These are tough challenges. These are the kind of challenges that come from success, and they’re the kind of challenges we want to face. It's because you are so talented and because you work so well in a team culture that we've had the successes. And for those same reasons we're highly confident that we can meet the challenges we see.
But I hope you're sitting there asking yourself, “Great, what can I do to help?”
Here's what you can do:
Delight your customers!
Make steady, daily progress
Know your projects-
*Your results will be better if you know the science on all your projects
*Your results will be better if know the finances on all your projects
*Your results will be better if you can help out in areas outside your expertise
Improve your relationships with your teammates: Understand their contribution, help them out, and smooth out the handoffs.
Improve your relationships with your clients: The more you know about what your clients want, the better you can help them reach their goals.
Improve your relationships with your colleagues: Catch them doing something right, and reinforce it. Welcome the new faces, and show them the Rho Way.
Increase your impact
The last major thing you can do is to improve your impact. On your projects, you're doing it by knowing your project. Take initiative, and collaborate. Do that beyond your projects, too. When you have ideas, write them down and try them out in Rho24 days. If you didn't write them down, participate in the Rho24 days to help with someone else's idea, there are plenty of ways to contribute! Go to the innovation showcases, and figure out ways to apply what you see. There are lots of little things you can do to improve your impact.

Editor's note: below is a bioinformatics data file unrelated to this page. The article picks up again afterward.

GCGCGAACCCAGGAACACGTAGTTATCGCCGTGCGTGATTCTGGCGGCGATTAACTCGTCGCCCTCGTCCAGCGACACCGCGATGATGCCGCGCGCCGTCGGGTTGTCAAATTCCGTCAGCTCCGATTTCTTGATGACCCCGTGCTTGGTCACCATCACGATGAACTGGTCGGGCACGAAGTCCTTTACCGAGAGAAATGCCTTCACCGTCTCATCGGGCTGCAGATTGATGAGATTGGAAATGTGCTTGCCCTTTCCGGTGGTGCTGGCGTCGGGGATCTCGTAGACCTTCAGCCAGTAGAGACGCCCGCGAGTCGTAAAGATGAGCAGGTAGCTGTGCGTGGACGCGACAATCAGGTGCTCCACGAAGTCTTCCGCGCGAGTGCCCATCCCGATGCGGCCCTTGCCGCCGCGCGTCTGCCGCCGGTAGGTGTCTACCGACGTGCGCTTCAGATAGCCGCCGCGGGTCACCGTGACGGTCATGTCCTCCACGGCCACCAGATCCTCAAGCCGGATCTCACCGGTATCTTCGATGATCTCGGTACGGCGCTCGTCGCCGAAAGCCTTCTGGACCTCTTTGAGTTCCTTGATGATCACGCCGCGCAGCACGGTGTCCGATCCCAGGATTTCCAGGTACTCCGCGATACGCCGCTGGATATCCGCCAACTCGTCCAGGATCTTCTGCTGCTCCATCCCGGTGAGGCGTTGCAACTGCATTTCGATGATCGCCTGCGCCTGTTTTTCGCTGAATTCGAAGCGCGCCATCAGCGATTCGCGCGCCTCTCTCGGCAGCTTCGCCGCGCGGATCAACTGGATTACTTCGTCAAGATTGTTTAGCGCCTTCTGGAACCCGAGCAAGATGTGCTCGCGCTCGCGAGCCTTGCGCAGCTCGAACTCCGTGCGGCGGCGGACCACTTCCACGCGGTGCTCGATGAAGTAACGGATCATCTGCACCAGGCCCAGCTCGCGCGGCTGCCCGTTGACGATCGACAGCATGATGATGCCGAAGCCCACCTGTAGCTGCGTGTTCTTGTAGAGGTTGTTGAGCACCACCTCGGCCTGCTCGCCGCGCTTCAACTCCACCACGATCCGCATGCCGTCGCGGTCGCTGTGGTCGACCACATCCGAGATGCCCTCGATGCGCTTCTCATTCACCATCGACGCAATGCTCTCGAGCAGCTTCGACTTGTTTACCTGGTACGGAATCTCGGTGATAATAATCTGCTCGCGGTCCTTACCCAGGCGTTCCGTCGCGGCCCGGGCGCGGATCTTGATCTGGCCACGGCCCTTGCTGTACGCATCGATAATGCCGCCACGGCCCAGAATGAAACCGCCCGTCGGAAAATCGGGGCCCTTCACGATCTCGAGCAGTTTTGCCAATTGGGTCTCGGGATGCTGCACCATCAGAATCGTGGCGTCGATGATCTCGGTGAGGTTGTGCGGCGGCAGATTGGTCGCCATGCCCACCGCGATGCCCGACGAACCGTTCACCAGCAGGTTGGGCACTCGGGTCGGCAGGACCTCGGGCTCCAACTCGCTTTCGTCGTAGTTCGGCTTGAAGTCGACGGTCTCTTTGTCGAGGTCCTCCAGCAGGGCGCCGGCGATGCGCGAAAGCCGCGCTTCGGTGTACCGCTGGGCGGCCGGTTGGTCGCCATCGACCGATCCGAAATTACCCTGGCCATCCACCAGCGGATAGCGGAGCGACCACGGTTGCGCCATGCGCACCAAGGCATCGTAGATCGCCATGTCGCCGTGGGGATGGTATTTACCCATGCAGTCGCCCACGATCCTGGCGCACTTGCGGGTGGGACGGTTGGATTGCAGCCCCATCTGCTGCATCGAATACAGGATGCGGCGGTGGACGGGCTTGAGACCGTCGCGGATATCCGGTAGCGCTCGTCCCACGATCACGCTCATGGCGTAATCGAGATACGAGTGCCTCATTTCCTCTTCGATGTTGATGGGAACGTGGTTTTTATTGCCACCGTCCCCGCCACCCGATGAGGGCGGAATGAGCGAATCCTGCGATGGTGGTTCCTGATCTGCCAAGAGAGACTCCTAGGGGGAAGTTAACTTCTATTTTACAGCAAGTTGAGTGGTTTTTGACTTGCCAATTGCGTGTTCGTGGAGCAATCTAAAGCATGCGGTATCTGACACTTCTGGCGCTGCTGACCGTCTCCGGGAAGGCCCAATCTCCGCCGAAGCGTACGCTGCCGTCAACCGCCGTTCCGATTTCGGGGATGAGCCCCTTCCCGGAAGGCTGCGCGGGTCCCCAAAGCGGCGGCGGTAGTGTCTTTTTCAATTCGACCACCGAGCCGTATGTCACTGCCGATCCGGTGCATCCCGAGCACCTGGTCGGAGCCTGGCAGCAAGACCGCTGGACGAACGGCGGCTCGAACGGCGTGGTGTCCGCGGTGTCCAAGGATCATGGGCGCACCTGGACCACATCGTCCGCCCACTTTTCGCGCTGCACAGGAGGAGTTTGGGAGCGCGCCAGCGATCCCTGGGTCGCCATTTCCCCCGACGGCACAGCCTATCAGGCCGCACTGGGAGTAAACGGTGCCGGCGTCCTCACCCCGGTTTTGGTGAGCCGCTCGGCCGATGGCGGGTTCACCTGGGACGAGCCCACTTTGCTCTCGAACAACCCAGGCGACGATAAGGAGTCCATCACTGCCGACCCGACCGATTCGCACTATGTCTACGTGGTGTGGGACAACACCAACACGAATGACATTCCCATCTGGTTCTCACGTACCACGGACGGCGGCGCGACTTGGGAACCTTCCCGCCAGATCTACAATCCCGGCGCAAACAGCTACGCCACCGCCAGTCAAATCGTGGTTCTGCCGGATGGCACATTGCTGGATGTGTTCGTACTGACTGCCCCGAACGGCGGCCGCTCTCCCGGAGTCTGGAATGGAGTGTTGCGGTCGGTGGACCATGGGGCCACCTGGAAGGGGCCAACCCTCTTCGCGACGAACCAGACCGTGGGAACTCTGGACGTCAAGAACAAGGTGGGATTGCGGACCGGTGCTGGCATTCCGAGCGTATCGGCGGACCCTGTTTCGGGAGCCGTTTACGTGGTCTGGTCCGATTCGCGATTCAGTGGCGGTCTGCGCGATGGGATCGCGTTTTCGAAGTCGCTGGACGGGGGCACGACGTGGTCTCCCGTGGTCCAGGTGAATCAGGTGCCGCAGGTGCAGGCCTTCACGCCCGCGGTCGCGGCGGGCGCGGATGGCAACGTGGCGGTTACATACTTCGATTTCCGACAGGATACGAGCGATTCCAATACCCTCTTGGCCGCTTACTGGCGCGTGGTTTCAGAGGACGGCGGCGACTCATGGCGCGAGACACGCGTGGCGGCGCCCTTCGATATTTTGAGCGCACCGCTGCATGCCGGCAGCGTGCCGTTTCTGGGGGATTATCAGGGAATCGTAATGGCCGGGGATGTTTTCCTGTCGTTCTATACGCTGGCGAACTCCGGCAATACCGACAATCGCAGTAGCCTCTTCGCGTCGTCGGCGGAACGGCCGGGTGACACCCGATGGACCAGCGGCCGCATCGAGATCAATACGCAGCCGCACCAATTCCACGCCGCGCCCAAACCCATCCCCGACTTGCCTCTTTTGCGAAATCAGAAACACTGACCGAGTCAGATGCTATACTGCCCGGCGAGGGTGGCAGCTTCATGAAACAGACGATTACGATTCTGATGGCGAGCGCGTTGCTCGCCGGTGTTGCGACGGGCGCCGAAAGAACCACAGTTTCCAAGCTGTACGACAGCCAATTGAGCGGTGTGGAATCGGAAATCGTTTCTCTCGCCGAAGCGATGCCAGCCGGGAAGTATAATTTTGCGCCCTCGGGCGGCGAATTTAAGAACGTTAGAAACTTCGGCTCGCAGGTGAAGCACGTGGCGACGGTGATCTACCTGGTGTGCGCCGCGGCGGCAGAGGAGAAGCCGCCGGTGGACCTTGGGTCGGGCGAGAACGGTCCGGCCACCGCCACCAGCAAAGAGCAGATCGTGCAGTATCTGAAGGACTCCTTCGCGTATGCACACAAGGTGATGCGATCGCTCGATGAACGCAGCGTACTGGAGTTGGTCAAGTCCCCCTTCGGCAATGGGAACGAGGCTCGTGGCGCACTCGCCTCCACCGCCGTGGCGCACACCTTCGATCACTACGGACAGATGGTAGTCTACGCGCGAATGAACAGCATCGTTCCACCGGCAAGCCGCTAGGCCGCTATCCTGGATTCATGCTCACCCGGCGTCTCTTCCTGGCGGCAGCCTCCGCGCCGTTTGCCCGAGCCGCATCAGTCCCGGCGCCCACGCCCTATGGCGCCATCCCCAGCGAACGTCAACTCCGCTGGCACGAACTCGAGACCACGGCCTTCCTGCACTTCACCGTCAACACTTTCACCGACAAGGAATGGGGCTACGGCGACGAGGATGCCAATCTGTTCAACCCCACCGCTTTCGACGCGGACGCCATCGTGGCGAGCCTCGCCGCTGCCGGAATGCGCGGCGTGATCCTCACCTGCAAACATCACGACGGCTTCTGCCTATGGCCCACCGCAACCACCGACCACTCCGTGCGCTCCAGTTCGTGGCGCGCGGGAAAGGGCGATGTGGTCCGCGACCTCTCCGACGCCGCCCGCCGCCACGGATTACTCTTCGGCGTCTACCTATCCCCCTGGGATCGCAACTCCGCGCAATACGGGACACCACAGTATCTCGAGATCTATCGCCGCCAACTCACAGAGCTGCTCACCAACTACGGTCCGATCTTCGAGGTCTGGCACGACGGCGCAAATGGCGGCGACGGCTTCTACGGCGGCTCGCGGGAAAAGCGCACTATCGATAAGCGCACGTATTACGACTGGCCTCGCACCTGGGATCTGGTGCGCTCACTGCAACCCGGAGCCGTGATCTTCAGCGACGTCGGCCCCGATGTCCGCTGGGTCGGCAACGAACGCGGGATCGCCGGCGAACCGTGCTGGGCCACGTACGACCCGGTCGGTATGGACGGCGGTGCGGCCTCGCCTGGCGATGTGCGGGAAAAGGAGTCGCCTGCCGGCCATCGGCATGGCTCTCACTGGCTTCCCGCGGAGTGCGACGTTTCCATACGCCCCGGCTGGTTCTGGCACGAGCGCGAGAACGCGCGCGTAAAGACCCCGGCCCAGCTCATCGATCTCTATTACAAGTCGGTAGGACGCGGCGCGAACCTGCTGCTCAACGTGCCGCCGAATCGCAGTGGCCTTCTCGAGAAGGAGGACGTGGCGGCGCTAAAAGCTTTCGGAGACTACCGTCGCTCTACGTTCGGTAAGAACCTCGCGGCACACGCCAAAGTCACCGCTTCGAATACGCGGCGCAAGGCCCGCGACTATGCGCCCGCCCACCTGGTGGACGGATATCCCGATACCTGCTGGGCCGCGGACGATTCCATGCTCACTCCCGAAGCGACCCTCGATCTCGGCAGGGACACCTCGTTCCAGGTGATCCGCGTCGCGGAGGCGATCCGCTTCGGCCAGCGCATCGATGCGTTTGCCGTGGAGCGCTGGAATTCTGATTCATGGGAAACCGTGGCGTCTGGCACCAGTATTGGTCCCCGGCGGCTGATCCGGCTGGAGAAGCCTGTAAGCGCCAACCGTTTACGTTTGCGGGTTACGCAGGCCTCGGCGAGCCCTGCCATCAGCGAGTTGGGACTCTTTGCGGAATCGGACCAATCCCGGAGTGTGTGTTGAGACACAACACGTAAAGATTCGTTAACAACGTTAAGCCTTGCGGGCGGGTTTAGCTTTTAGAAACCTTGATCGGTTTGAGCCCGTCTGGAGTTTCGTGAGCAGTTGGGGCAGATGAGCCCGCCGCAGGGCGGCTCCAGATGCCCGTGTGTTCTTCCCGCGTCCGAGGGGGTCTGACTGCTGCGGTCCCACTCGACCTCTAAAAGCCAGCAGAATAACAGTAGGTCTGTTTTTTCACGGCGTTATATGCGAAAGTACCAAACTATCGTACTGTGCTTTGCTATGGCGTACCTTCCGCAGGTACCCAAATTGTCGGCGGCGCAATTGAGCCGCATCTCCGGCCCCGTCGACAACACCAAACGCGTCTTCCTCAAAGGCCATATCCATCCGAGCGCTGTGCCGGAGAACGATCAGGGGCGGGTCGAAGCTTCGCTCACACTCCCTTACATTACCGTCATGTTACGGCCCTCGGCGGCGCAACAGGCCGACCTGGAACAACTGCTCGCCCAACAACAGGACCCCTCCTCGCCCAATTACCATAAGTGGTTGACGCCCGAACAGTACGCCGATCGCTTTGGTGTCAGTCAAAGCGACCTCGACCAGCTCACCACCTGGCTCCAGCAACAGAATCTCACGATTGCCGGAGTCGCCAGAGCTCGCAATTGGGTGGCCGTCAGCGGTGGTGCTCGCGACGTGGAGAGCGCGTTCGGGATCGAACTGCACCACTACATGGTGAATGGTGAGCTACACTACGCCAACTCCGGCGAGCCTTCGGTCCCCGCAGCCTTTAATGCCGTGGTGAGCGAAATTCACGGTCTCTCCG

As always, what you can do boils down to results, relationships, and impact.
Let me finish up with a reminder of why I think this is all worth doing. Earlier this year, I went to a steering committee meeting. There I met a patient from one of our trials. This young lady had a kidney transplant as a teenager. The drugs she got along with that new kidney suppressed her immune system. By the time she was in college, she was in a wheelchair, because her feet and leg were so covered with sores. Her transplant gave her life, but took away her ability to walk. She entered one of our studies, she got off those immunosuppressive drugs, she got out of her wheelchair, she started running, and now she runs marathons.
That's what we do, folks. Sometimes it works. Sometimes we give people their lives back.